Recreational boaters advised to stay close to home amid COVID-19 restrictions this May long weekend. (Stu Salkled/Black Press Media)

Visits to vacation homes, boating trips off the table this long weekend: B.C. officials

COVID-19 restrictions may be easing, but British Columbians should stay close to home this Victoria Day

May long weekend is fast approaching with British Columbians looking forward to the province entering Phase Two in its multi-step re-opening plan amid COVID-19. But the government is putting its foot down on recreational boating trips and escaping to vacation homes.

“Now is not the time to travel for tourism or recreation,” the province said in a statement Thursday (May 14).

Health officials are urging British Columbians to only use BC Ferries if for essential travel and only explore the outdoors within one’s own community.

Those hoping to visit their vacation home or cottage are also being asked to change their plans.

“Access to resources and health care may be more challenging in smaller communities if someone should become ill or if there’s a community outbreak,” the province said, adding that health resources are already strained in rural areas.

As of Thursday, most provincial parks are open to day-use only, offering access to beaches, trails, most picnic areas, washroom facilities and boat launches. However, overnight camping remains closed until June 1.

Officials are urging boaters to also “stay close to home” and avoid non-essential travel to other regions – particularly small First Nations communities along the coast which remain closed to visitors to protect themselves from the spread of COVID-19. Boaters may not have access to fuel, supplies and other services while on the water.

Meanwhile, outdoor enthusiasts are being asked to be prepared before venturing into the wilderness, in order to keep search and rescue volunteers safe, as well as the use of personal protection equipment down.

In the first week of May, BC Search and Rescue Association recorded a 35-per-cent spike in calls compared to the same time last year.

ALSO READ: B.C. sees spike in search and rescue calls ahead of COVID-19 restrictions easing

The weekend doesn’t have to involve sitting around indoors, though.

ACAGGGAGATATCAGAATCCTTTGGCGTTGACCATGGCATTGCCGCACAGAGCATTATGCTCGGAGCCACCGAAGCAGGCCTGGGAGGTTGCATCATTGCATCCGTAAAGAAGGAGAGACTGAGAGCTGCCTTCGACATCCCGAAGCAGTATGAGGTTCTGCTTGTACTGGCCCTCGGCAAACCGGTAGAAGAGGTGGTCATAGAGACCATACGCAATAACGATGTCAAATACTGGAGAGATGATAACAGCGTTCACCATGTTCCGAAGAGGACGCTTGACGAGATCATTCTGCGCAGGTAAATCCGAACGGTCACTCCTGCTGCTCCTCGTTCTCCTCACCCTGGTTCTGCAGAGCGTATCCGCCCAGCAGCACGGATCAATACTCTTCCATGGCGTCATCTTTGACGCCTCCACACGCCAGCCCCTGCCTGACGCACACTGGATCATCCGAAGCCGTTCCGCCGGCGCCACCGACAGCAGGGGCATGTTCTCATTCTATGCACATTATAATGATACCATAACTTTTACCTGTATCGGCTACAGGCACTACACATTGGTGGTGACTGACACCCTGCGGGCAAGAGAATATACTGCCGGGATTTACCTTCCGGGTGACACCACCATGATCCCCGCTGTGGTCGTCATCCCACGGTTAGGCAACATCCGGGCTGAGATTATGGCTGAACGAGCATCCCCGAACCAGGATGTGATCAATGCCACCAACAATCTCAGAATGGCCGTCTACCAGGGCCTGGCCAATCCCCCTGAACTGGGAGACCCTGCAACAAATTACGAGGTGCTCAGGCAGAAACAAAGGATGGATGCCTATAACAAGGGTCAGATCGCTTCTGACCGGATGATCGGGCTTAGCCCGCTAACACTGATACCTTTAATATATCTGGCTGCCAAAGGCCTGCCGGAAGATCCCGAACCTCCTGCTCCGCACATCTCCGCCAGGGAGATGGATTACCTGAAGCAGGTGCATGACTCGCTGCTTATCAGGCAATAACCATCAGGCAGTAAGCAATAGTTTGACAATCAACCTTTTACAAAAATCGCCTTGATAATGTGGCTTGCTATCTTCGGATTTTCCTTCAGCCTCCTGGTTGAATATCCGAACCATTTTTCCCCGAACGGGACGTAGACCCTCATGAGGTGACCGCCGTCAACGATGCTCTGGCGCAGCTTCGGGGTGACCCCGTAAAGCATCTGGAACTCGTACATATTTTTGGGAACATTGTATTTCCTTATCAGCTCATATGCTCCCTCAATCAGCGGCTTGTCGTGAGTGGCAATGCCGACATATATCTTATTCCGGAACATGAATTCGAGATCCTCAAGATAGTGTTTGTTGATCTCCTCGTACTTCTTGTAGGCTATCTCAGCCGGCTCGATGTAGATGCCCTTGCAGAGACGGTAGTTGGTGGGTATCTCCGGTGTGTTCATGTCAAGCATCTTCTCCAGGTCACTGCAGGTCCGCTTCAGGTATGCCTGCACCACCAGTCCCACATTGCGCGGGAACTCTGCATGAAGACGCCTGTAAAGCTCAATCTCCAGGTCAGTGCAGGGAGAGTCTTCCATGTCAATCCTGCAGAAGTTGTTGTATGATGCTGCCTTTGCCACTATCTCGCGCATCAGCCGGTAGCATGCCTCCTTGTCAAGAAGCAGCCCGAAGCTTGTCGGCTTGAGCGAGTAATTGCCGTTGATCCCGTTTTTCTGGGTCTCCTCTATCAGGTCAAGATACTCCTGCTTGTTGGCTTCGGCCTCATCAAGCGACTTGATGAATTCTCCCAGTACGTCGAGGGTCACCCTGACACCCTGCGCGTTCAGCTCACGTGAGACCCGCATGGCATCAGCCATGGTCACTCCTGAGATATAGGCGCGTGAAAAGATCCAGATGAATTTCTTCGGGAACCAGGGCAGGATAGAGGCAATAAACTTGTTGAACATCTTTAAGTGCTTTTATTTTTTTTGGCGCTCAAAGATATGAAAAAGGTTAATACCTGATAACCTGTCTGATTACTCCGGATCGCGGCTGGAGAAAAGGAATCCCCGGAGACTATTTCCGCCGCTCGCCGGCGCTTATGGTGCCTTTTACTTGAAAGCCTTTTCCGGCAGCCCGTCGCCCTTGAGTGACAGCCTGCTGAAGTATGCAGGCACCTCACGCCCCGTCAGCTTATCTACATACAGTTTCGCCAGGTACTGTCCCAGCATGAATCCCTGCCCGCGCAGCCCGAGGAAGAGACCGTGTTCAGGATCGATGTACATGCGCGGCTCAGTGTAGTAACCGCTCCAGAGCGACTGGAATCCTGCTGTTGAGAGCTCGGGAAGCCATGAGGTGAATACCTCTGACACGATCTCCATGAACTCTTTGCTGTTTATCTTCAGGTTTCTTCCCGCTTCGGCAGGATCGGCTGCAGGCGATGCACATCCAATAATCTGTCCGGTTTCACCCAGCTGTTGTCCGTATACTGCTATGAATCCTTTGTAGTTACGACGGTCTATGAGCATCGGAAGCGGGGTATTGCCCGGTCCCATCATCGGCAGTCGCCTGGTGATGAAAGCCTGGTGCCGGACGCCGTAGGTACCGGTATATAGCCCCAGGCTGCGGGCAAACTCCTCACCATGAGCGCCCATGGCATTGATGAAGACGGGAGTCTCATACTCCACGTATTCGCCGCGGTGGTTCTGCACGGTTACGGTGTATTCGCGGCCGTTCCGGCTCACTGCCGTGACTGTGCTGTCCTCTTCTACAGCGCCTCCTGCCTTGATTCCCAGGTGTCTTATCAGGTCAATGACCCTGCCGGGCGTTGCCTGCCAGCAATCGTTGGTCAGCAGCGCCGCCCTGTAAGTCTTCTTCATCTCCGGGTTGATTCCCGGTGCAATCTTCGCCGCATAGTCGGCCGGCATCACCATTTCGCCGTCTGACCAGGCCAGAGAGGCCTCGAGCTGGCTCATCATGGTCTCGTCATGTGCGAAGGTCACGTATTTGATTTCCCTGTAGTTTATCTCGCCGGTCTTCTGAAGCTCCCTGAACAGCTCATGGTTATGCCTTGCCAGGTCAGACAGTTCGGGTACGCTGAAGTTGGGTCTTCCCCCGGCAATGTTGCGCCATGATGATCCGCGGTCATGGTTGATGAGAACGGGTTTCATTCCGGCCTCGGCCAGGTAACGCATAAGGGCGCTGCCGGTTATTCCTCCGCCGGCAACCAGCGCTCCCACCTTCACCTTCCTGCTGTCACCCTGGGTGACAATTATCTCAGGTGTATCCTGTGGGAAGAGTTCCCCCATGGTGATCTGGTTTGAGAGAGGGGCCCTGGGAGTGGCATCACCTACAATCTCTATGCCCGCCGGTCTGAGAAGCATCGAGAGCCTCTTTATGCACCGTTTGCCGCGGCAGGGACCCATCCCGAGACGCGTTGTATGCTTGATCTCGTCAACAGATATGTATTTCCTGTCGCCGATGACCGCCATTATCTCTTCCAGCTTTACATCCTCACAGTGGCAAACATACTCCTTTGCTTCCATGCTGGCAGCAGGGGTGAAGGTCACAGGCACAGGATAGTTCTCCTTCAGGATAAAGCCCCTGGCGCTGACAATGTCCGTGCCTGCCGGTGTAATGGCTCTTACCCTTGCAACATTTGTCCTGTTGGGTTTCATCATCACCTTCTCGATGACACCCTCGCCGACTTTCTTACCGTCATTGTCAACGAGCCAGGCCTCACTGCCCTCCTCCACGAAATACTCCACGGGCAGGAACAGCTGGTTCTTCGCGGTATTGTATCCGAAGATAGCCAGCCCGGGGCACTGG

Provincial health officer Dr. Bonnie Henry has encouraged residents to begin opening up their “pandemic bubble,” if it is safe for them and their families, to no more than six people. She’s said that barbecues and spending time outdoors will be OK, so long as people keep two metres of physical distance and practise good hygiene.

“You need to commit to each other for the coming weeks and months that you’re going to protect each other and care for each other,” Henry said on Wednesday.

Small campfires are allowed but other burning prohibitions remain in place. Fires must not be larger than 0.5 metres in height or width. People who plan to light a campfire as they enjoy day-use activities at provincial parks and recreation sites must remember to fully extinguish it and ensure the ashes are cold to the touch before leaving the area.

Other activities include visiting the local farmer’s market in order to buy local.

“Though some restrictions are expected to ease next week, it remains vital for everyone to maintain physical distancing and take other important measures to limit the spread of COVID-19,” the province said. “This includes staying home if you have any symptoms of illness, washing your hands frequently with soap and water and not touching your face.”

ALSO READ: Here’s a phase-by-phase look at how B.C. hopes to re-open parts of society


@ashwadhwani
ashley.wadhwani@bpdigital.ca

Like us on Facebook and follow us on Twitter.

Want to support local journalism during the pandemic? Make a donation here.

Coronavirus

Get local stories you won't find anywhere else right to your inbox.
Sign up here

Just Posted

A second wave of COVID-19 is probable, if history tells us anything

B.C.’s top doctor says that what health officials have learned this round will guide response in future

Water recovery team stands down search for missing man in Stellako River

Jason Bouchard was in a boat with a friend that overturned in the river May 16

COVID-19: Increased federal funding for off-reserve Indigenous services welcomed news in north

Funding to benefit organizations such as friendship centres during pandemic

COVID-19: PG Community Foundation to disperse community support funds

$197,630 in funding announced by the Prince George Community Foundation

CGL workforce will gradually increase to 650 workers by end of May

The pipeline company provided a project update on May 21.

BC Ferries losing up to $1.5 million each day as pandemic tanks ridership

The company does not qualify for the wage subsidy

Chilliwack school board censures trustee Barry Neufeld after controversial Facebook post

Board chair issues statement on censure but little else regarding Facebook post controversy

Twenty-nine of Canada’s 48 national parks to reopen to day-use visitors June 1

All national parks, historic sites and marine conservation areas have been closed for weeks

JK Rowling publishes first chapters of new story online

Book will be a fairy tale for kids and benefit those particularly affected by the pandemic

Introducing the West Coast Traveller: A voyage of the mind

Top armchair travel content for Alaska, Yukon, BC, Alberta, Washington, Oregon and California!

BC Corrections to expand list of eligible offenders for early release during pandemic

Non-violent offenders are being considered for early release through risk assessment process

Fraser Valley driver featured on ‘Highway Thru Hell’ TV show dies

Monkhouse died Sunday night of a heartattack, Jamie Davis towing confirmed

B.C. visitor centres get help with COVID-19 prevention measures

Destination B.C. gearing up for local, in-province tourism

Most Read